Getting started in ice fishing can be as easy or as hard as you want to make it. If you insist on catching lunker walleyes or lake trout, you may have to do a lot of moving and drill a lot of holes.
But there are some species of fish that are easier to catch through the ice than others, mostly in the panfish family. One of these is the bluegill, generally eager biters at first ice.
In the Midwest, we have several species of panfish and all continue to feed in winter. They may differ in size and color, but they all seem to like to nibble on baits such as wax worms, or plastic bait suspended below a jig or a bobber.
In the winter, look for bluegills, and green sunfish in the shallower water. There are several reasons for this. They feed on small insects and larvae that live in areas where they find weed growth.
Because of the shallow depth, the sunlight penetrates to the bottom in the shallower water until temperature turns very cold, and weeds continue to provide habitat for insects and larva. The weeds make ideal areas for the bluegill to locate and feed on small aquatic life. The panfish also like to hang out in the shallow water near these weed beds because the larger predator fish have a difficult time locating them and maneuvering in the shallow water and weeds.
To catch bluegills through the ice, I like to use a Northland GILL-GETTER JIG tipped with a wax worm or some sort of plastic like the Impulse® ZOO PLANKTON.
There is a new Northland lure that I am anxious to try when I am fishing back home in the Glacial Lakes near Watertown and Webster; it is the Northland lead-free Glo-Shot® Jig. It is available in 12 fish catching colors and three sizes, 1/8, ¼, and 3/8 ounce, depending on what species of fish you are after.
The GLO-SHOT® Jig is a luminescent jig that glows because of the Glo-Shot® Sticks placed in the jig that illuminates the entire jig for 8-plus hours. Anglers who have used it indicate the GLO-SHOT® JIG works great during the day for fishing under snow covered ice, during cloudy over cast conditions, in darker water and when fishing at night.
It's reportedly very effective bait when tipped with a wax worm, minnow, or minnow head fished vertically, jigged, deadsticked or below a bobber.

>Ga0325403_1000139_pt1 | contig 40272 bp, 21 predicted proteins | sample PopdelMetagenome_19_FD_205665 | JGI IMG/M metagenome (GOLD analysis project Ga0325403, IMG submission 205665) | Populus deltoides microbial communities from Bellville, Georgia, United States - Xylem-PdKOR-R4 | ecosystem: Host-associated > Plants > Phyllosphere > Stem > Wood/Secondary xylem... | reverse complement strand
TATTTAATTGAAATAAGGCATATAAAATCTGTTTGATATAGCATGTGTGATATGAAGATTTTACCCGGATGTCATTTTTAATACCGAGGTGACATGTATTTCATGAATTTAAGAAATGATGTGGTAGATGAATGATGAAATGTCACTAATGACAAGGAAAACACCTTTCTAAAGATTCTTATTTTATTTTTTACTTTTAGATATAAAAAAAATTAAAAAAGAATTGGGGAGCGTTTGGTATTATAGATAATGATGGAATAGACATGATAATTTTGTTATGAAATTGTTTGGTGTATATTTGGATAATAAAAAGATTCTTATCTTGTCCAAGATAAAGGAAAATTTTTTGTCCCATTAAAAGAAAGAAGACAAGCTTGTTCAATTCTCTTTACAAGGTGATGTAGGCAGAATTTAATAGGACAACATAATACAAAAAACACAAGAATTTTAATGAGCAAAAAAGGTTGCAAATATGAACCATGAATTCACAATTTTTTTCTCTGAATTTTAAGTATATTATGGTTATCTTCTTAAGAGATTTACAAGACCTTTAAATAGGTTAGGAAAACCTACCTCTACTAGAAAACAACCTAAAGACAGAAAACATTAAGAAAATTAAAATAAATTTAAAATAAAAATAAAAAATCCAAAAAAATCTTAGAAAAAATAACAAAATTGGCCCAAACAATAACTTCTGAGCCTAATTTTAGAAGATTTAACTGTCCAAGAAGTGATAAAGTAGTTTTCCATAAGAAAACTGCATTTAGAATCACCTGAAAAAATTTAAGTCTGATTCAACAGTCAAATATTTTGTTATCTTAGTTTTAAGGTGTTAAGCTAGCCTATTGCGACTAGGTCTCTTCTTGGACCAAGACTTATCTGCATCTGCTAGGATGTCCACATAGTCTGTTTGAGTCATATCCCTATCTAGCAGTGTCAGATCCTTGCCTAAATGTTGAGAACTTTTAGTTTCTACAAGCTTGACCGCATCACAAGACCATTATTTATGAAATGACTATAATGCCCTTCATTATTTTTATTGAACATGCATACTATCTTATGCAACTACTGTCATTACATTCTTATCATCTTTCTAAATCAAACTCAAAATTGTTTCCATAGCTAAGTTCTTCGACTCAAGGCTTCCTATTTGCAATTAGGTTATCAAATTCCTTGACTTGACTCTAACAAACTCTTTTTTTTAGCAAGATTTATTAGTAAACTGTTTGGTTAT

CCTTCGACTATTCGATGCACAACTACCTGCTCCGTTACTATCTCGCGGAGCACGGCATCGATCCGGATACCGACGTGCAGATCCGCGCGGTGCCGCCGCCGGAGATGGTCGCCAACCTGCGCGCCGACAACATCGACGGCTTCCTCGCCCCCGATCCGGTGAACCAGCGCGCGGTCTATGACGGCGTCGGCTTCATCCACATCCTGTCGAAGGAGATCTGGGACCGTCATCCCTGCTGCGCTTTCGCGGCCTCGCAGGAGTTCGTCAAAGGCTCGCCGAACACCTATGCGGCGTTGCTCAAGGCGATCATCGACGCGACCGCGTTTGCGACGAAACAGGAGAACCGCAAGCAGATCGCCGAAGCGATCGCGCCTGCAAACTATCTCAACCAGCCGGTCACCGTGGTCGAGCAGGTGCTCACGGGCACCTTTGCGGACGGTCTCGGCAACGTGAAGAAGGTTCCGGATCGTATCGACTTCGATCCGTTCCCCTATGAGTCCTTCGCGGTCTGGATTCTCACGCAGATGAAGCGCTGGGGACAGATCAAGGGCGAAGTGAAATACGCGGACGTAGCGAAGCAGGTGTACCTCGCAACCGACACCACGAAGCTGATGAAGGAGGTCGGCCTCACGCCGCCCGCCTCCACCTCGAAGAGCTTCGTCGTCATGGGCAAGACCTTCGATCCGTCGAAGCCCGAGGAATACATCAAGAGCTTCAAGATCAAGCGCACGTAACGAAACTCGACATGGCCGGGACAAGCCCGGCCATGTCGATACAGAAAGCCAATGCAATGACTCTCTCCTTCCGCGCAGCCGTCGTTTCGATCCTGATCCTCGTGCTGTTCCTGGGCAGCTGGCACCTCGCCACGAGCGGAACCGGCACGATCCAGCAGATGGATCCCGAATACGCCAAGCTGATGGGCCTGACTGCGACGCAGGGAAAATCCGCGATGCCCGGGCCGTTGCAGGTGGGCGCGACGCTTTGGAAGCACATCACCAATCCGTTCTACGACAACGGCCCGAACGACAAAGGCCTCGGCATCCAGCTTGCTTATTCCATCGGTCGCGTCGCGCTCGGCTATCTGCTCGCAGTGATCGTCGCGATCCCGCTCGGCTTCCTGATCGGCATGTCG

Its unique shape allows it to jig, swim, and flutter below the ice.
Opt for lighter, low-vis mono for this action. Lighter line has less memory and allows the lighter lures we use in ice fishing to flutter and rise naturally. Use small hooks or jigs and experiment with the number of wax worms you attach to the hook. There are times when bluegill will want just a tiny little wax worm and at other times, they will take an ice jig with two or more before they look at the smaller offering.
The bobber or float helps you to detect the bite. Try to use as smallest bobber possible. The key to bobber fishing is to have just the very top of the bobber sticking out of the water; the less bobber floating out of the water, the less resistance the bluegill will feel when he takes the bait, holding on to it longer.
I like to use the Northland LITE-BITE ICE FLOAT. The 3" and 5″ foam Hi-Vis float comes with its own bobber stop. It's adjustable by unscrewing the corkscrew base and trimming the foam back so it barely floats.
Fish during winter will move vertically as much as they do horizontally, so if you were catching bluegills at 3 feet, and the bite quits, do not move to a next spot too soon. Try going a bit deeper if the sun is out or a bit shallower if it is a cloudy day.
Bluegill and other panfish are fun to catch and great eating, especially when caught from ice-cold water. Limits are liberal, and there are lots of them around in most lakes and ponds--give it a try before spring warmup.
Gary Howey, a Watertown native now residing in Hartington, Neb. is a former tournament angler and fishing & hunting guide. He was inducted into the National Freshwater Fishing Hall of Fame in 2017. He is the Producer/Co-Host of the Outdoorsmen Adventures television series. If you are looking for more outdoor information, check out garyhoweysoutdoors.com or like Gary Howey’s Outdoorsmen Adventures on Facebook or watch his shows on www.MyOutdoorTV.com.